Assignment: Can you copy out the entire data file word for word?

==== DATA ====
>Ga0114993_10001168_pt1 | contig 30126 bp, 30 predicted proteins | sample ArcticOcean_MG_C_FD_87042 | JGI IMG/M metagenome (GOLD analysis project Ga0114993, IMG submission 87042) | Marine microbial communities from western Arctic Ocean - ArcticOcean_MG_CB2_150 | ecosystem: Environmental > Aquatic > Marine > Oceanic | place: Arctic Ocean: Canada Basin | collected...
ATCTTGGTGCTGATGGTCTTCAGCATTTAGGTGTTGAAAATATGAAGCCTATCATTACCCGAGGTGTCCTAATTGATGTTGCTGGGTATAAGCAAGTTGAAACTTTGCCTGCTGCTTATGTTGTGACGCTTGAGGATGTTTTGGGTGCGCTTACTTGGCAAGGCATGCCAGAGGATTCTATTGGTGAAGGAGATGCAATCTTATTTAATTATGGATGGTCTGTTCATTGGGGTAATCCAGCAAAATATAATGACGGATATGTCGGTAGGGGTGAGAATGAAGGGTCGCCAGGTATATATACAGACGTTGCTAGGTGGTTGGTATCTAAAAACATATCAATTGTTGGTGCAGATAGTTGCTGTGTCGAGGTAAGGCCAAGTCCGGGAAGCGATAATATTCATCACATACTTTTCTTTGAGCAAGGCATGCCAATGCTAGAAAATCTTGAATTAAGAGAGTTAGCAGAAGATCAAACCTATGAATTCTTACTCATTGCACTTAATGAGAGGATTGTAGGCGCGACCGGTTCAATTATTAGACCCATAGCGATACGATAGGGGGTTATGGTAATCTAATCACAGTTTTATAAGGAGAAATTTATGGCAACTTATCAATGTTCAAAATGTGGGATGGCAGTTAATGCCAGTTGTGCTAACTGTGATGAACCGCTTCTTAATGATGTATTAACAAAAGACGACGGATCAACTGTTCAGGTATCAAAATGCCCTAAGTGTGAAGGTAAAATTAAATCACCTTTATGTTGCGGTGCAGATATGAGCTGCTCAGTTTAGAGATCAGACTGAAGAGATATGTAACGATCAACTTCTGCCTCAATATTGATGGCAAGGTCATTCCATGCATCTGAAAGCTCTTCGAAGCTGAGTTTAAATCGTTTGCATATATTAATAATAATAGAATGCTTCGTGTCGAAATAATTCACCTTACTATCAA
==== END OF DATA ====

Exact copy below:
>Ga0114993_10001168_pt1 | contig 30126 bp, 30 predicted proteins | sample ArcticOcean_MG_C_FD_87042 | JGI IMG/M metagenome (GOLD analysis project Ga0114993, IMG submission 87042) | Marine microbial communities from western Arctic Ocean - ArcticOcean_MG_CB2_150 | ecosystem: Environmental > Aquatic > Marine > Oceanic | place: Arctic Ocean: Canada Basin | collected...
ATCTTGGTGCTGATGGTCTTCAGCATTTAGGTGTTGAAAATATGAAGCCTATCATTACCCGAGGTGTCCTAATTGATGTTGCTGGGTATAAGCAAGTTGAAACTTTGCCTGCTGCTTATGTTGTGACGCTTGAGGATGTTTTGGGTGCGCTTACTTGGCAAGGCATGCCAGAGGATTCTATTGGTGAAGGAGATGCAATCTTATTTAATTATGGATGGTCTGTTCATTGGGGTAATCCAGCAAAATATAATGACGGATATGTCGGTAGGGGTGAGAATGAAGGGTCGCCAGGTATATATACAGACGTTGCTAGGTGGTTGGTATCTAAAAACATATCAATTGTTGGTGCAGATAGTTGCTGTGTCGAGGTAAGGCCAAGTCCGGGAAGCGATAATATTCATCACATACTTTTCTTTGAGCAAGGCATGCCAATGCTAGAAAATCTTGAATTAAGAGAGTTAGCAGAAGATCAAACCTATGAATTCTTACTCATTGCACTTAATGAGAGGATTGTAGGCGCGACCGGTTCAATTATTAGACCCATAGCGATACGATAGGGGGTTATGGTAATCTAATCACAGTTTTATAAGGAGAAATTTATGGCAACTTATCAATGTTCAAAATGTGGGATGGCAGTTAATGCCAGTTGTGCTAACTGTGATGAACCGCTTCTTAATGATGTATTAACAAAAGACGACGGATCAACTGTTCAGGTATCAAAATGCCCTAAGTGTGAAGGTAAAATTAAATCACCTTTATGTTGCGGTGCAGATATGAGCTGCTCAGTTTAGAGATCAGACTGAAGAGATATGTAACGATCAACTTCTGCCTCAATATTGATGGCAAGGTCATTCCATGCATCTGAAAGCTCTTCGAAGCTGAGTTTAAATCGTTTGCATATATTAATAATAATAGAATGCTTCGTGTCGAAATAATTCACCTTACTATCAA